By Atty. Jun de Zuñiga
I offer this column in memory of a fellow columnist and a colleague in the Monetary Board, the late Val Araneta – the compleat banker. The description is aptly due him, as “compleat” means highly skilled and accomplished in all aspects.
Val and I were appointed to the Monetary Board by the President in 2014 with our terms expiring in July 2020. Val will not be able to finish his term with his untimely demise last February 21, seven days after celebrating his 69th birthday on February 14, Valentine’s day.
Val and I knew each other even before our appointment but it was in our working together at the Monetary Board where my respect and admiration for him grew deeper. He was totally dedicated and persevering in his work, bringing with him at the board his wealth of learning and experience. His interventions always carried the elements of fairness, integrity and professionalism, and with the public good always in mind. These are remarkable characteristics indeed of a true public servant.
This brings me to the matter of why I consider the Monetary Board a distinctive kind of board. As his son, Jose, mentioned during the necrological services for his father at the Bangko Sentral ng Pilipinas on February 23, after serving the private banking sector eminently, Val capped his banking career by joining the Monetary Board. As many would say, being in the Monetary Board would be every banker’s dream come true.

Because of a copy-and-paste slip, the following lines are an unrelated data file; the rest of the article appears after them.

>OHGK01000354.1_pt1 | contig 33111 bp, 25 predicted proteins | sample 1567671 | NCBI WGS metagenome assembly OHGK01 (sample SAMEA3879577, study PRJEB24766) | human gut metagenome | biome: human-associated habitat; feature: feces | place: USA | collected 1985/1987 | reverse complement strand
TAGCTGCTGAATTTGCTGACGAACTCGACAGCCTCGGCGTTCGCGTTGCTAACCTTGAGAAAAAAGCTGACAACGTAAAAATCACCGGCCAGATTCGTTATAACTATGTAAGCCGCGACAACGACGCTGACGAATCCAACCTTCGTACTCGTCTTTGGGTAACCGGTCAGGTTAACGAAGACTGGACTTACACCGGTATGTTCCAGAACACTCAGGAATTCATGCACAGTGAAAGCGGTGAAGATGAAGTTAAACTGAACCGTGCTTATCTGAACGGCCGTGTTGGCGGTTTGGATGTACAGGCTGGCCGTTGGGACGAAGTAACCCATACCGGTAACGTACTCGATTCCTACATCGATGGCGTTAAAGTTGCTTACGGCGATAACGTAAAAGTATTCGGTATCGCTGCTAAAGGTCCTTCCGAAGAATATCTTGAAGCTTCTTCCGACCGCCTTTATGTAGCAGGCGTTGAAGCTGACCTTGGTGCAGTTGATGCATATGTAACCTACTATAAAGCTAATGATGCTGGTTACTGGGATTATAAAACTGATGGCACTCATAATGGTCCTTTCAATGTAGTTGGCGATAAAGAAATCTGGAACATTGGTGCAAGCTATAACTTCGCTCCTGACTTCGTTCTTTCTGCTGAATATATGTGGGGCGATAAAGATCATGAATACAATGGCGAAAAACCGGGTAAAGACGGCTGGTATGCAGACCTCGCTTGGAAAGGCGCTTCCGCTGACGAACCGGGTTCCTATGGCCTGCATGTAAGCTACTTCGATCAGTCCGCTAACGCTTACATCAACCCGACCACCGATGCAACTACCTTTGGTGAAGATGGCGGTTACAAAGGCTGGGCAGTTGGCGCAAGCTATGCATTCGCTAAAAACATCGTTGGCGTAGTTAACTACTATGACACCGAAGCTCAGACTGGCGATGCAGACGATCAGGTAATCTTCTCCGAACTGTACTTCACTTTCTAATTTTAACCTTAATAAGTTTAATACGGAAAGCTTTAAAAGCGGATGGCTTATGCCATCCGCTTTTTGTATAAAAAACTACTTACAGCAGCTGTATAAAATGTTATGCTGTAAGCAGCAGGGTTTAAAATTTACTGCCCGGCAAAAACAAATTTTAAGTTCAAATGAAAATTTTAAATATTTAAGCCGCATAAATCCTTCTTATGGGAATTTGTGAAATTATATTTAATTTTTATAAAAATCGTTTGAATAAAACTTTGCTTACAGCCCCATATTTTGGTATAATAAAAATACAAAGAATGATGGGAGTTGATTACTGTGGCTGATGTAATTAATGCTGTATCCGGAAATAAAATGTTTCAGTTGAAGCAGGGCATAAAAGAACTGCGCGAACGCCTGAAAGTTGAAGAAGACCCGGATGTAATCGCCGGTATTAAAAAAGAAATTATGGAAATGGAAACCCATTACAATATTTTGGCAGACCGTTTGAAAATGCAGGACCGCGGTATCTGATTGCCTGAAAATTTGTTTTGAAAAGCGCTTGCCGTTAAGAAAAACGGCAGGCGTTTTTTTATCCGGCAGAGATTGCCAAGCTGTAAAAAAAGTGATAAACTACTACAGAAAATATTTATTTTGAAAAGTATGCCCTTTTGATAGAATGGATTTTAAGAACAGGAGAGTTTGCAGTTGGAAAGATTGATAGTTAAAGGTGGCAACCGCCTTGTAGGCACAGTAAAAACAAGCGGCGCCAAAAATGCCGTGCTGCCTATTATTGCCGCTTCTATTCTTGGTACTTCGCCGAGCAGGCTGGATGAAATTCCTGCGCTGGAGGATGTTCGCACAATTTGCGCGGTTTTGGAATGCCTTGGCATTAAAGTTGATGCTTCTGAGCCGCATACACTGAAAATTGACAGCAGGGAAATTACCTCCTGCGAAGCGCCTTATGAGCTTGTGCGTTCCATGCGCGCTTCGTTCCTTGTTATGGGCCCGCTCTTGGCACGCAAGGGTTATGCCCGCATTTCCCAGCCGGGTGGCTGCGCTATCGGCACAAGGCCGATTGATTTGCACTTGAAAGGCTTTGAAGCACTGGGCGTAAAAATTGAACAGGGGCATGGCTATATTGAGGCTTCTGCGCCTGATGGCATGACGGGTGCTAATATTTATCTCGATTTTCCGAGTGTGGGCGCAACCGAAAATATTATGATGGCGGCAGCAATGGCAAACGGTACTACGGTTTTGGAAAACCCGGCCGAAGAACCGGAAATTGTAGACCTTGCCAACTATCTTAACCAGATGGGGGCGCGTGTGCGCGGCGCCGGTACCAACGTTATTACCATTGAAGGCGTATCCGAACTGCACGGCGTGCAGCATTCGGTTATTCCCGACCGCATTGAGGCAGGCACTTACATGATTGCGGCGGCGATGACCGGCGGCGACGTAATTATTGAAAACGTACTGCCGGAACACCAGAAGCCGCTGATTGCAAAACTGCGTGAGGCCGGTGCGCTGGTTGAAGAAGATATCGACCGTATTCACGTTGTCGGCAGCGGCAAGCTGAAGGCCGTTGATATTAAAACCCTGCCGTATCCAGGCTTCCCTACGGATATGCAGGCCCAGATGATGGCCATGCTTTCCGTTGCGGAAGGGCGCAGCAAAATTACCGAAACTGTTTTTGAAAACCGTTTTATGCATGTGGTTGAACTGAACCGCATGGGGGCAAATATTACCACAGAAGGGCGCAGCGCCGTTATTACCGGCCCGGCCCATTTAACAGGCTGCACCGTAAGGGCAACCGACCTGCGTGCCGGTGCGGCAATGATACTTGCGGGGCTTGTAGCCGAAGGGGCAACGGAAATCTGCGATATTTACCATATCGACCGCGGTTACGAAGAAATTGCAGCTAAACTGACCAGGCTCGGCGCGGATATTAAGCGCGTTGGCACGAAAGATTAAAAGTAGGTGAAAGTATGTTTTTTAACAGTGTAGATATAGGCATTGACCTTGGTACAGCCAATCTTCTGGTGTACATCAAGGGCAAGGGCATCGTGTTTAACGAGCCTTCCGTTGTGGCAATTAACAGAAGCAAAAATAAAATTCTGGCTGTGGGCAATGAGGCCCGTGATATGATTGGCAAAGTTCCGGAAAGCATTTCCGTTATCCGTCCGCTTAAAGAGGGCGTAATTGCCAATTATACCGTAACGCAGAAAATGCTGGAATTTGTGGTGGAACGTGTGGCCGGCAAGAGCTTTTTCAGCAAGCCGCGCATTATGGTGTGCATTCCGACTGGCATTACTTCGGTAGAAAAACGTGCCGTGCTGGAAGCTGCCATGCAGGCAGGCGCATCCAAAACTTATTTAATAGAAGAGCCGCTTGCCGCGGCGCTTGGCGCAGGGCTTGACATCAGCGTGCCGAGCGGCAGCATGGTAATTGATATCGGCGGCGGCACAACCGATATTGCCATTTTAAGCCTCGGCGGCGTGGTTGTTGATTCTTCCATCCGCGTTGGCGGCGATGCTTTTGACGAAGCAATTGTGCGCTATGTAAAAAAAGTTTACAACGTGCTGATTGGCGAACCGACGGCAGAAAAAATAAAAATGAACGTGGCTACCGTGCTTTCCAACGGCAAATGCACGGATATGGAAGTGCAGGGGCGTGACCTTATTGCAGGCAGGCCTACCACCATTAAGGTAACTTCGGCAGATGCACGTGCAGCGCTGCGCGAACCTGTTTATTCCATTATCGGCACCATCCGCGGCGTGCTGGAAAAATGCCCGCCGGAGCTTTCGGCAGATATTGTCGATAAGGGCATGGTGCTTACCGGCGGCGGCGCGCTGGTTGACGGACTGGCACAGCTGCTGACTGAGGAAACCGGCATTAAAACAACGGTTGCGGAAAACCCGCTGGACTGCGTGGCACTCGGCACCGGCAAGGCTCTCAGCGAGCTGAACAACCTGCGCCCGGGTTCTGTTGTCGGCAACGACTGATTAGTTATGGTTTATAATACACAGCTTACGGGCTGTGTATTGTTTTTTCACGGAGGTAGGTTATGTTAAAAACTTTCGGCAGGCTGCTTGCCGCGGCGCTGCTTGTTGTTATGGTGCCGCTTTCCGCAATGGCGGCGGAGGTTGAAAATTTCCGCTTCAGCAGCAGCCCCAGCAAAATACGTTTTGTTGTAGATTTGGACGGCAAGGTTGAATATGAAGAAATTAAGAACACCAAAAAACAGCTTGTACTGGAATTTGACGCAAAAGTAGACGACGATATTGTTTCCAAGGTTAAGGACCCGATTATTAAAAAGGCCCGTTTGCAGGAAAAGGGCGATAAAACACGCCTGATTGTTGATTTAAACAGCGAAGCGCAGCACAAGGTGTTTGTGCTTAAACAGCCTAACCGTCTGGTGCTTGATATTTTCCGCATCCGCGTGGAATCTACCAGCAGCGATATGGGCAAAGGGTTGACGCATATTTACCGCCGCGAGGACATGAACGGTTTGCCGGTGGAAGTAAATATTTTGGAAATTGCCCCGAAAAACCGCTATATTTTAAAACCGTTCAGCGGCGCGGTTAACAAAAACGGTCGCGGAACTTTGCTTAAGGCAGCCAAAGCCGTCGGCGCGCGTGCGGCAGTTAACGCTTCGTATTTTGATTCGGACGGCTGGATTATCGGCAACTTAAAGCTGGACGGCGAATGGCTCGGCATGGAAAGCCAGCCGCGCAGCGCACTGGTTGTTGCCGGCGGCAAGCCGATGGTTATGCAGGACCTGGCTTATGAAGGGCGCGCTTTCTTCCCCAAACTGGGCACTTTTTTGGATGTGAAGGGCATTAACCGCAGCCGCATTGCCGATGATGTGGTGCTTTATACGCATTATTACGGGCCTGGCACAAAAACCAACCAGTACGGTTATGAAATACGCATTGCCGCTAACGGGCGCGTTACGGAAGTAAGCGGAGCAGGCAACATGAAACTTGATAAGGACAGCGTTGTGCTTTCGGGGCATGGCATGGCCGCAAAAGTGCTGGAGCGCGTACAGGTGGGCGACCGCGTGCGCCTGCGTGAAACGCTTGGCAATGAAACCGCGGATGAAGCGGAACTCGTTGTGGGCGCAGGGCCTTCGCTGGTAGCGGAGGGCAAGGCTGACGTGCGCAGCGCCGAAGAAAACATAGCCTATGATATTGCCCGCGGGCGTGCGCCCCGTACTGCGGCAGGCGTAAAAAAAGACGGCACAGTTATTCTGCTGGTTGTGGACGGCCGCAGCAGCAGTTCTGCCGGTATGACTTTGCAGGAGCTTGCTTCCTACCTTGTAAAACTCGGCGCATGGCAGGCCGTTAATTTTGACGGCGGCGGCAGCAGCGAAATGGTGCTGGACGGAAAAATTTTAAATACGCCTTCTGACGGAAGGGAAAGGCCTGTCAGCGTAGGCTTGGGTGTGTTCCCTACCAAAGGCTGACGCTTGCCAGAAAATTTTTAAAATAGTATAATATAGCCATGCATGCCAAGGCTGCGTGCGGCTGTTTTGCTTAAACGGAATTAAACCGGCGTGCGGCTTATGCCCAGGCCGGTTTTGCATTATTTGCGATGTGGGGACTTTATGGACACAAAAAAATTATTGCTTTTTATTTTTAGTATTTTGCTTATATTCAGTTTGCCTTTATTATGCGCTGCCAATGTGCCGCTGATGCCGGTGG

The Monetary Board is specially created by law and invested with the public mandate to provide policy directions for the country in the areas of money, banking and credit and in the supervision of the banking industry. It was given the primary objective to maintain price stability conducive to a balanced and sustainable growth of the economy. Accordingly, the law tasked the Monetary Board to submit regular reports on its performance to the President and to Congress.
Operationally, the Monetary Board functions differently form a regular corporate board. For one, the Monetary Board is required to meet at least once a week unlike the normal once-a-month board meeting, and holidays or exigencies are not excuses for not meeting. Thus, assuming that an entire week is officially declared as holiday season, the Monetary Board is still obliged to meet. For it not to do so would be considered a violation of law.
The number of members to constitute a quorum and the number of votes to pass a regular item or a special item are also specified by law. But it is not only the satisfaction of the required quorum and votes that are material here, because there is also the requirement in the law that the members of the Monetary Board shall exercise extraordinary diligence in the performance of their duties. As the term implies, such diligence is higher in level than that required in the normal management of affairs. And upon cessation of their terms, Monetary Board members are disqualified for two years from joining any Bangko Sentral supervised entity, unlike the one-year disqualification period normally applied to other government regulators. This is an additional period of neutrality.
Overall these factors, it is an honor to serve at the Monetary Board, and it was likewise an honor to have served in the board with Val Araneta. Val, you will always be missed at the Monetary Board.
The above comments are the personal views of the writer. His email address is firstname.lastname@example.org